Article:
Mar 22, 2018

The Limits of Liberal Identity Politics

By Dan Husman /
The Limits of Liberal Identity Politics
Obama and Clinton: two icons of liberal identity politics in action.

Asad Haider ends the first part of his essay on the problems of liberal identity politics with a powerful accusation:

“Fredrik deBoer asks, ‘Does it matter to Resnikoff that the most acid critiques of identity politics I know of have come from writers of color?’ It is a question that keeps many whites awake at night. But for the rest of us the reasons are obvious. Because we have experienced racism from well-behaved and well-educated liberals as often as from the rednecks they despise; because we have never benefitted from the condescending and patronizing attitudes of white multiculturalists; because we recognize in the affluent liberal hatred of the white poor the same depraved social Darwinism that in less public moments is directed against us.” 

Haider’s target here is a recent piece by Ned Resnikoff that tries to equate leftist/socialist critiques of liberal identity politics with right wing White Nationalism; although it is not very clearly stated in Resnikoff’s piece, his argument is something like the idea that all critiques of liberal identity politics must be attempts to erase the experiences, voices, and knowledge of people of color (or, more broadly, anyone who is not white, male, straight, cis gender, etc.), therefore left critiques are equal to white supremacy. In other words, people on the left are a bunch of racist Brocialists.

Who cares? What is the leftist critique about, and why does it matter? Unless you’re already familiar with this debate, it can sound like meaningless terminological squabbling. But I think it matters a great deal, because liberal identity politics has a major limitation that will always frustrate attempts to fundamentally combat bigotry.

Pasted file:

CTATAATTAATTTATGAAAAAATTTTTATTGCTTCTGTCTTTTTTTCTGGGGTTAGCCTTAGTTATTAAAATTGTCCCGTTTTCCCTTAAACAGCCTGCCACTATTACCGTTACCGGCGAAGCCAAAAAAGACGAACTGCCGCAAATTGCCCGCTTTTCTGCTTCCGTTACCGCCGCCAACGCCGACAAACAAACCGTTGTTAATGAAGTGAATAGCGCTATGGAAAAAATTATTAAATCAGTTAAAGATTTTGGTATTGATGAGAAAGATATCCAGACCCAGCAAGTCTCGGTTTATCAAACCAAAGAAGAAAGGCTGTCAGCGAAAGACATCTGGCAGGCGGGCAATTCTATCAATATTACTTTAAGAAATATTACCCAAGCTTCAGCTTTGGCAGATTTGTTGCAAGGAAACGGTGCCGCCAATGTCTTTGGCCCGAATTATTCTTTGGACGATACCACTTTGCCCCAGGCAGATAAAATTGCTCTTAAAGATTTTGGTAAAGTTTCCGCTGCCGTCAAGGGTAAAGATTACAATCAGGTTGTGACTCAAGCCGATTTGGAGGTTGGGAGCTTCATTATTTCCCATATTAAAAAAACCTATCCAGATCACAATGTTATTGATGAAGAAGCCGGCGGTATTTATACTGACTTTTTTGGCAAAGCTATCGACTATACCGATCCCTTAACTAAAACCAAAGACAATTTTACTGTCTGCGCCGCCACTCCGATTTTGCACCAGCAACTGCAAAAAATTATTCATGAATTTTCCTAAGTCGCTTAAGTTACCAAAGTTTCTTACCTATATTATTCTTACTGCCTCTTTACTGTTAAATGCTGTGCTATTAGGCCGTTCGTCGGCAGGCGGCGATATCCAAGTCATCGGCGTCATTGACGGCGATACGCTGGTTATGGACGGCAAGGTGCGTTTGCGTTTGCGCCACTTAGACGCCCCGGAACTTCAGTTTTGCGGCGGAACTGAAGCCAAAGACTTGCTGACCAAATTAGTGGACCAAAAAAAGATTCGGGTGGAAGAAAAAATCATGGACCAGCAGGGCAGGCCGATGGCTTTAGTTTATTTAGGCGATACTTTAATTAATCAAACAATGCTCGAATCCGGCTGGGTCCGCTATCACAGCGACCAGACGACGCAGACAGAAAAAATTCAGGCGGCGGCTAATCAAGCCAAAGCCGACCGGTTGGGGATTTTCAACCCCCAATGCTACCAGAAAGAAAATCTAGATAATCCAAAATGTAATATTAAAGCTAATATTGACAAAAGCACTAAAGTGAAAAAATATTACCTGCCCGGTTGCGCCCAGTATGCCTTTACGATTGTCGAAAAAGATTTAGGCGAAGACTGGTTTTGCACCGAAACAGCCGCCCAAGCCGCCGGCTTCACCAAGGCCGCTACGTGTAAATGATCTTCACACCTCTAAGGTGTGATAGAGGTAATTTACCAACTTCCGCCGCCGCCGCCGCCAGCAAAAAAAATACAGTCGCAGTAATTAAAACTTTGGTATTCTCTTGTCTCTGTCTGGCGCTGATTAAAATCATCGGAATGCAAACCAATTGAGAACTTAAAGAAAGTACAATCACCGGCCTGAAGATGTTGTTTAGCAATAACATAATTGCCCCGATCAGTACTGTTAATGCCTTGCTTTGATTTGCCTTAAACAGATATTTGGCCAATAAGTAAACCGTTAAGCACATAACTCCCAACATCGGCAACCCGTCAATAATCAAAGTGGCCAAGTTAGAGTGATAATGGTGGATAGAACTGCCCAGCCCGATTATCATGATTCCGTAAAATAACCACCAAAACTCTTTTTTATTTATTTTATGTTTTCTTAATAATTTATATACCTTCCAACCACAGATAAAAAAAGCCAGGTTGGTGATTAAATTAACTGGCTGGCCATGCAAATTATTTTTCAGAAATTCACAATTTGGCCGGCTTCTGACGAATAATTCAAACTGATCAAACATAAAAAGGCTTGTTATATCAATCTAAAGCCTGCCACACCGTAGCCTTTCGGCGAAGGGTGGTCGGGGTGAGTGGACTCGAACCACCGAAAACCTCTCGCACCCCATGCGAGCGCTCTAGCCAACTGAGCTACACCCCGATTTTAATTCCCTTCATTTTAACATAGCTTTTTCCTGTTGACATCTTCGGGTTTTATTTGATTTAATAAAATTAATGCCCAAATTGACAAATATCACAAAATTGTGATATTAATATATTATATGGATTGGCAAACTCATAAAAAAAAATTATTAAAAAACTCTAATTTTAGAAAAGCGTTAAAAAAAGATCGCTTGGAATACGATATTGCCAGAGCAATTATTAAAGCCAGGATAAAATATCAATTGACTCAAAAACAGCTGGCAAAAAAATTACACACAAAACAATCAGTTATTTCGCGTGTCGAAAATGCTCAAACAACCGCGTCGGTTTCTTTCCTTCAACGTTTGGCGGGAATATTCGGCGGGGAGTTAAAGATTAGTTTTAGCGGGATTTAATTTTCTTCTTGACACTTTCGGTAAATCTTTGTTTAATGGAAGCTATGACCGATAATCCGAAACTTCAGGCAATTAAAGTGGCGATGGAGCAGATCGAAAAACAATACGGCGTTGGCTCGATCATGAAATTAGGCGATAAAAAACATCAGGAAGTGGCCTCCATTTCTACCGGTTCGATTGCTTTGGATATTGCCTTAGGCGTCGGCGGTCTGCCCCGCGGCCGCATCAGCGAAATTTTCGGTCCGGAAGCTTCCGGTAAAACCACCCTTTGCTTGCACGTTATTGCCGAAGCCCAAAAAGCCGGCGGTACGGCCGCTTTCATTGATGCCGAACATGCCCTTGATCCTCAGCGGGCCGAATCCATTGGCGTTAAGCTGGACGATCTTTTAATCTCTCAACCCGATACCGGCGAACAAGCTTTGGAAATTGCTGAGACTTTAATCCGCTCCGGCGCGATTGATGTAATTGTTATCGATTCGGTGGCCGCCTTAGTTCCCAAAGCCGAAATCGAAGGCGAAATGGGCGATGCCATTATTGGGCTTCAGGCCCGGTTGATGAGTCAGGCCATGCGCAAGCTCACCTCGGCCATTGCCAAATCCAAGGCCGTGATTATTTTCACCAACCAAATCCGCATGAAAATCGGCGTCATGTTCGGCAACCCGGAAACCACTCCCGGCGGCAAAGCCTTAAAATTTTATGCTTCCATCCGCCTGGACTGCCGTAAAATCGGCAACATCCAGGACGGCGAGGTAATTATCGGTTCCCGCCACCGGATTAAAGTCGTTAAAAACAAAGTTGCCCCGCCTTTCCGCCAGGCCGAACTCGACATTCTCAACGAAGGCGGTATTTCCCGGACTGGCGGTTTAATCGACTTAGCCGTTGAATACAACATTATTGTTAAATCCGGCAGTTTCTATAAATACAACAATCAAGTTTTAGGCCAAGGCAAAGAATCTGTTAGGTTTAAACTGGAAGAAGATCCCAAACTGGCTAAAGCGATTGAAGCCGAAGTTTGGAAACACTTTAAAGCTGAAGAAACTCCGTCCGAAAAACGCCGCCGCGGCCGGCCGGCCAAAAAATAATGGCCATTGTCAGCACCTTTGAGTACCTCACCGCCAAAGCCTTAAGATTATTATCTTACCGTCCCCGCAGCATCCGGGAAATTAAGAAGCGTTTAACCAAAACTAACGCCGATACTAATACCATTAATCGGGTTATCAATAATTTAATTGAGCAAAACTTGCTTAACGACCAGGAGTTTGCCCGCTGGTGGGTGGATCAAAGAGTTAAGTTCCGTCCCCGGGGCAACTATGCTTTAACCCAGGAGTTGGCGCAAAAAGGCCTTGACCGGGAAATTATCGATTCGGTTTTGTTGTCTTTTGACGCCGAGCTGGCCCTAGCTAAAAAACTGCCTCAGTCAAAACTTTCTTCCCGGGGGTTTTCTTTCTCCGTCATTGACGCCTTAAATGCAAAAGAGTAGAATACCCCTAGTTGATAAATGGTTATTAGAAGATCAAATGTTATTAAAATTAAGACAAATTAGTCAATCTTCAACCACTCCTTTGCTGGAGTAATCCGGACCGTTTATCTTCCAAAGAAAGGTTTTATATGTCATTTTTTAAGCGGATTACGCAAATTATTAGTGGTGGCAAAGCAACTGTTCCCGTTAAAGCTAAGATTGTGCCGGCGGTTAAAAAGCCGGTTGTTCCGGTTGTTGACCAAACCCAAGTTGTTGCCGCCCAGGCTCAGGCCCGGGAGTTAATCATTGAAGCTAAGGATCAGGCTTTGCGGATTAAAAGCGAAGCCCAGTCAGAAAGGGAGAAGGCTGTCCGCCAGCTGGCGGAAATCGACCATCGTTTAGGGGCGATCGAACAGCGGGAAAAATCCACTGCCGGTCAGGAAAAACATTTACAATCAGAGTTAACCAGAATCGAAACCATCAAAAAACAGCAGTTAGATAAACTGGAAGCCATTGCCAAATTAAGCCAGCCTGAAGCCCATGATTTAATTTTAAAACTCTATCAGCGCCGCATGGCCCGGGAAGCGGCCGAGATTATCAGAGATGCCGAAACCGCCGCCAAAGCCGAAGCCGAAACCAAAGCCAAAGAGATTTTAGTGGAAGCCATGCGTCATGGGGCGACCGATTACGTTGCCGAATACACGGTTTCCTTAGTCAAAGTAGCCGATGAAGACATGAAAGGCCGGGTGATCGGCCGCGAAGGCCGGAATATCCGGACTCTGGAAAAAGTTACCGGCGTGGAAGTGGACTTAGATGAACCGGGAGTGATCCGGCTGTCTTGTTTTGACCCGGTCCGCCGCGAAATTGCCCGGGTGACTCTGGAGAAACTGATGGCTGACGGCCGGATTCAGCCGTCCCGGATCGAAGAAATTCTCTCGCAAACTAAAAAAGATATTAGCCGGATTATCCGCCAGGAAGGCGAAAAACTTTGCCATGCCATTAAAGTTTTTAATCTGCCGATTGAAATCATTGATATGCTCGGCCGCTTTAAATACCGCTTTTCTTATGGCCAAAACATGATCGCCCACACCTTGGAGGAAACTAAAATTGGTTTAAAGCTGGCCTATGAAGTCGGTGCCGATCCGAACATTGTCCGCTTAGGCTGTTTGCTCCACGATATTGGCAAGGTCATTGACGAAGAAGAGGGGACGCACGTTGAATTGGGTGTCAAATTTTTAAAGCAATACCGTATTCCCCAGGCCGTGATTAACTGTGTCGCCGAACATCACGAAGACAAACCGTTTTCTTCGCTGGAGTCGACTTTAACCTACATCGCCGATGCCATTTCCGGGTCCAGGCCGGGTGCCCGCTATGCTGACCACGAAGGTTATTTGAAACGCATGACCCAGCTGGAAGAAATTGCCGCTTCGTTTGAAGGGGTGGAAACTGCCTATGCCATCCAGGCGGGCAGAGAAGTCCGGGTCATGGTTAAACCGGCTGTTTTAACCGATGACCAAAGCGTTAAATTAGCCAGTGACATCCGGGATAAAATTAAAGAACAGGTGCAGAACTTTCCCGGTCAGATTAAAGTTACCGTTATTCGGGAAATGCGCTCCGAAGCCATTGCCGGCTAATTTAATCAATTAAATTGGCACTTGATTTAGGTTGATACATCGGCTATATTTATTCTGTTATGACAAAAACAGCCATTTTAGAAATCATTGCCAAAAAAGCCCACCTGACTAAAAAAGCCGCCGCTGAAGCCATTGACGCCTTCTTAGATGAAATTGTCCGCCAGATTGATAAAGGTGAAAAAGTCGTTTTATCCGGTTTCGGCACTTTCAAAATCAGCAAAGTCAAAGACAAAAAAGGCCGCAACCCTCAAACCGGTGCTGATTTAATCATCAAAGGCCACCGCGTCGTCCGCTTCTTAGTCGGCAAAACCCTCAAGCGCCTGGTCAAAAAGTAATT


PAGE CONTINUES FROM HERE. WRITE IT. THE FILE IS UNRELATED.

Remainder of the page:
The limitation of liberal identity politics is that it treats oppression on the basis of identity — racism, sexism, homophobia — in isolation, disconnected from a systemic critique of economic oppression. As the (African American) critic of identity politics Adolph Reed Jr. puts it:

“We live under a regime now that is capable simultaneously of including black people and Latinos, even celebrating that inclusion as a fulfillment of democracy, while excluding poor people without a whimper of opposition. Of course, those most visible in the excluded class are disproportionately black and Latino, and that fact gives the lie to the celebration.

… this notion of democracy is inadequate, since it doesn’t begin to address the deep and deepening patterns of inequality and injustice embedded in the ostensibly ‘neutral’ dynamics of American capitalism. What A. Philip Randolph and others — even anticommunists like Roy Wilkins — understood in the 1940s is that what racism meant was that, so long as such dynamics persisted without challenge, black people and other similarly stigmatized populations would be clustered on the bad side of the distribution of costs and benefits. To extrapolate anachronistically to the present, they would have understood that the struggle against racial health disparities, for example, has no real chance of success apart from a struggle to eliminate for-profit health care.”